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Robust Recolonization of Pacific Lamprey Following Dam Removals

Feb 8, 2021


Removal of two dams in the Elwha River basin, Washington, started one of the largest river restoration projects ever attempted in the Pacific Northwest. These dams had eliminated Pacific Lamprey Entosphenus tridentatus populations upstream. After the dam removals, larval production increased in the upper watershed, but the sources and numbers of new adult spawners were unknown. We applied genetic stock identification (GSI), parentage assignment (PA), and sibship assignment (SA) methods to (1) determine the origins of Pacific Lamprey larvae and juveniles, (2) quantify the increase in numbers of successful Elwha River spawners (i.e., effective number of breeders [Nb]) and assess whether the current numbers of spawners have reached levels equivalent to those of neighboring undammed basins, and (3) determine the relative productivity of streams within the Elwha River and how overall productivity originating from this system may be distributed across the broader surrounding region. We utilized a highly accurate set of 263 single‐nucleotide polymorphism (SNP) loci to perform PA and SA (>99% accuracy rate) and an additional set of 28 SNPs for GSI. Our results showed that a single stream (Indian Creek) was the source of 41% of larval and juvenile production in the Elwha River. Our Nb estimates for the Elwha River indicated a 12‐fold increase in Nb during the 3 years after dam removal, with recent Nb estimates matching those of neighboring Olympic Peninsula basins. These results indicate rapid recolonization potential for this highly dispersive species, and high productivity within the Elwha River suggests that restoring passage to adequate habitat is a highly effective approach for re‐establishing populations of Pacific Lamprey in coastal systems.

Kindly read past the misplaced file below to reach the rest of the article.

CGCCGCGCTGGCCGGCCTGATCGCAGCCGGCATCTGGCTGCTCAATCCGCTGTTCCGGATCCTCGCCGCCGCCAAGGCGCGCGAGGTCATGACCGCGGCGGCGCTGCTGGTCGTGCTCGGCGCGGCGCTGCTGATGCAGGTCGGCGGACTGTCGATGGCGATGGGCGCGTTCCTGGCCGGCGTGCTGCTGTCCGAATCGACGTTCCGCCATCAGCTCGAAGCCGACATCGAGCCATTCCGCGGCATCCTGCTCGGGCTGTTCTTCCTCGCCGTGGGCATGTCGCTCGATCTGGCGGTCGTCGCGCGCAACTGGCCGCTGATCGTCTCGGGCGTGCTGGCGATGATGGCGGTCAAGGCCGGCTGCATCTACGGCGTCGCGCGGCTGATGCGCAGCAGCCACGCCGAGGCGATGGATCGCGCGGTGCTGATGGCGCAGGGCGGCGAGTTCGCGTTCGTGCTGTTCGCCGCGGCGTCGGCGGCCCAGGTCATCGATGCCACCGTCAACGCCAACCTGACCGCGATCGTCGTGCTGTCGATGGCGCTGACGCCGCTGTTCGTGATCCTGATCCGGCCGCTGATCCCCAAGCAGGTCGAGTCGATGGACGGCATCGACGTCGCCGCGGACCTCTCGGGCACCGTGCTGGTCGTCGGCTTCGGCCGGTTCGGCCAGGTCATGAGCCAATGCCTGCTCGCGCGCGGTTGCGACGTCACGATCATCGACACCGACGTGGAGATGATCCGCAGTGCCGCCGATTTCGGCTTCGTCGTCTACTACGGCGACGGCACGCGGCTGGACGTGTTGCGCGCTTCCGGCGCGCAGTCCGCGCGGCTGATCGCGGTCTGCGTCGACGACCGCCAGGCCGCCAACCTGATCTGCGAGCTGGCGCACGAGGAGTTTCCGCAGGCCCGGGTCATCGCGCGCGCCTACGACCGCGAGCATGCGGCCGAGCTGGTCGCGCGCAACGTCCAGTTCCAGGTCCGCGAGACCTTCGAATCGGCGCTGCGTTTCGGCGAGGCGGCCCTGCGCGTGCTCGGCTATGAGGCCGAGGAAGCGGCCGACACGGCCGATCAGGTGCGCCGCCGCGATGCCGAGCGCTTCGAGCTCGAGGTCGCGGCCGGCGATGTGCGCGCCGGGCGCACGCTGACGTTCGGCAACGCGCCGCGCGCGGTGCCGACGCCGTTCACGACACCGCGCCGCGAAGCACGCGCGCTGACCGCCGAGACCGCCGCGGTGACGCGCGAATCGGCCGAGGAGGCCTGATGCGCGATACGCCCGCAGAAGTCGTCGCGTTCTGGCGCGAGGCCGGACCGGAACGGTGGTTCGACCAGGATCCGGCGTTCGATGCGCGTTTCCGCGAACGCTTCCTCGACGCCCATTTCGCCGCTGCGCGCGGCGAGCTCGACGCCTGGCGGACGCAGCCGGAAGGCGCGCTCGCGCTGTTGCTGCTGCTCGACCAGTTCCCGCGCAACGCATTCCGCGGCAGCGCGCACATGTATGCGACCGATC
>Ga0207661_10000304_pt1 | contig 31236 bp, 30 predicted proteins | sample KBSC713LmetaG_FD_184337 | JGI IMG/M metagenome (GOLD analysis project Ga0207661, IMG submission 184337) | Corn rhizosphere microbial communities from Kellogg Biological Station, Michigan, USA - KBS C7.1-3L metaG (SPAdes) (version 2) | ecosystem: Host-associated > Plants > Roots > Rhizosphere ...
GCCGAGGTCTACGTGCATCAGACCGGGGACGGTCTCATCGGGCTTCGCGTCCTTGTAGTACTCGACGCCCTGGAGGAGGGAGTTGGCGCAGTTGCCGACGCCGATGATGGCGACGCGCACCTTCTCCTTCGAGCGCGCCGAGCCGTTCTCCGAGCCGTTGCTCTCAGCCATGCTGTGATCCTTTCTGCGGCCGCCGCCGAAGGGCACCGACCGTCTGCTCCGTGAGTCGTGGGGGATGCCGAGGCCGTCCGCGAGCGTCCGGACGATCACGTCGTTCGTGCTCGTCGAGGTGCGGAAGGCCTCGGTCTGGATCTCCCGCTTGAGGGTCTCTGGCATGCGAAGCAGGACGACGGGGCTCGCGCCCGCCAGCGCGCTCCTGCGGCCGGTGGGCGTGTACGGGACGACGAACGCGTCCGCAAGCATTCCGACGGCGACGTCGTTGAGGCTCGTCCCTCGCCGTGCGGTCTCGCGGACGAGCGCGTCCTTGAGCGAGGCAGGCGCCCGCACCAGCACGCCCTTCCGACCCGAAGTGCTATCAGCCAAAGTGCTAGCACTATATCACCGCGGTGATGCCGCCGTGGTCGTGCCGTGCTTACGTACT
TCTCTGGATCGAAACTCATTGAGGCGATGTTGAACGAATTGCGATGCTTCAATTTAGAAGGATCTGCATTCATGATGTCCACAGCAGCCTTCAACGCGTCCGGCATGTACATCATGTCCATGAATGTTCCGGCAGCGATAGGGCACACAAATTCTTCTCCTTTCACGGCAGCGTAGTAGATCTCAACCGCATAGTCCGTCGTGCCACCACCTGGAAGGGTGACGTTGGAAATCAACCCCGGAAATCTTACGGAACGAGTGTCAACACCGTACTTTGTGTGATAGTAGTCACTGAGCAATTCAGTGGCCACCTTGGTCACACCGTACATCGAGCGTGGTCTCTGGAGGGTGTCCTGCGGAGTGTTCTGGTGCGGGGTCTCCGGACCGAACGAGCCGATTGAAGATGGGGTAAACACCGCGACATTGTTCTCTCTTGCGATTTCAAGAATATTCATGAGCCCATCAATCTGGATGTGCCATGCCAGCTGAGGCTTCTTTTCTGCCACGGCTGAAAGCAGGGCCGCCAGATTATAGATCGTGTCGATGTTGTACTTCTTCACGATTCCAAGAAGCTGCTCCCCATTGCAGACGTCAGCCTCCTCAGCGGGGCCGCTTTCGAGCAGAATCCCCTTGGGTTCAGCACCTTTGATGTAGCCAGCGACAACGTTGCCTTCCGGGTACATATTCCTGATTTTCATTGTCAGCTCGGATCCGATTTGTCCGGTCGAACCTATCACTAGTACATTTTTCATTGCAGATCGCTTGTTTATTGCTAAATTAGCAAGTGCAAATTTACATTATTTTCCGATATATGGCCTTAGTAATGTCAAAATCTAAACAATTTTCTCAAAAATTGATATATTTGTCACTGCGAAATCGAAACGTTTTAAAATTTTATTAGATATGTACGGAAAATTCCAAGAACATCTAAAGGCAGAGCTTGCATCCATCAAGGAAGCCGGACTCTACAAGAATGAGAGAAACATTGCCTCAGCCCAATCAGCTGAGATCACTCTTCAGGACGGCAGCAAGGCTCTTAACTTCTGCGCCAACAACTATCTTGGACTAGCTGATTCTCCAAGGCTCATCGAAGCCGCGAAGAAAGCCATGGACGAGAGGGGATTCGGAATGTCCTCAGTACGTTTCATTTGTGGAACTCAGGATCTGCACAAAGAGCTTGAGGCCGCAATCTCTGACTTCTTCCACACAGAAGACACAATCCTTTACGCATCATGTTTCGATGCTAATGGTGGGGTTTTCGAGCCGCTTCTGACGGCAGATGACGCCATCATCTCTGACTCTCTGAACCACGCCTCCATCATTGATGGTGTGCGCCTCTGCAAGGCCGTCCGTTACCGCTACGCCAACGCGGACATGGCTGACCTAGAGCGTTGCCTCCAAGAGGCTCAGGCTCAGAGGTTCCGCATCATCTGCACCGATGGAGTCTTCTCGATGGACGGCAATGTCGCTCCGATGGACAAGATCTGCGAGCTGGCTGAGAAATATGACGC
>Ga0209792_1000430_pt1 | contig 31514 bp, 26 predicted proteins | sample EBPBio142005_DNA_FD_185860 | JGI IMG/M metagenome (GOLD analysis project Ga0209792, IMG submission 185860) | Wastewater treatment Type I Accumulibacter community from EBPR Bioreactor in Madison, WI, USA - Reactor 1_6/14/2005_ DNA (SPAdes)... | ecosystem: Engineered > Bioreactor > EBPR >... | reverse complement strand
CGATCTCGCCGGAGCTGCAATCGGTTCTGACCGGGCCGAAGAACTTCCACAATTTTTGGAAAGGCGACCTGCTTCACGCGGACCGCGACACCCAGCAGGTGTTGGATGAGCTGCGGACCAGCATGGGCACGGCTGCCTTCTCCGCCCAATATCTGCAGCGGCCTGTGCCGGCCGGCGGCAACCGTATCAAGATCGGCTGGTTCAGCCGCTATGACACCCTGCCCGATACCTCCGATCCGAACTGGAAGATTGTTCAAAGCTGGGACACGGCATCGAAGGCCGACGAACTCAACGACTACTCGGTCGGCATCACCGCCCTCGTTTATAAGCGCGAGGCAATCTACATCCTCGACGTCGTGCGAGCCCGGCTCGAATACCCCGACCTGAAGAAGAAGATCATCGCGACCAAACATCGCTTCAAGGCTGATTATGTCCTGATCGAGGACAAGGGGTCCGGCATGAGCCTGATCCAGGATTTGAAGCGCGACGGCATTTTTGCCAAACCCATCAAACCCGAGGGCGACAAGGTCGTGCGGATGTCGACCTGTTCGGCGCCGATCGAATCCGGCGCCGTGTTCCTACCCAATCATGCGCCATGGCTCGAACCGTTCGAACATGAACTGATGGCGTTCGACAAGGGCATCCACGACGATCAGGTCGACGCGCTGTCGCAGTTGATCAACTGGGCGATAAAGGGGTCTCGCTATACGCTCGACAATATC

Jon Hess, Rebecca Paradis, Mary Moser, Laurie Weitkamp, Thomas Delomas, and Shawn Narum


Hess, J.E., R.L. Paradis, M.L. Moser, L.A. Weitkamp, T.A. Delomas, and S.R. Narum. 2021. Robust recolonization of Pacific lamprey following dam removals. Transactions of the American Fisheries Society 150(1):56-74. Online at



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Journal Article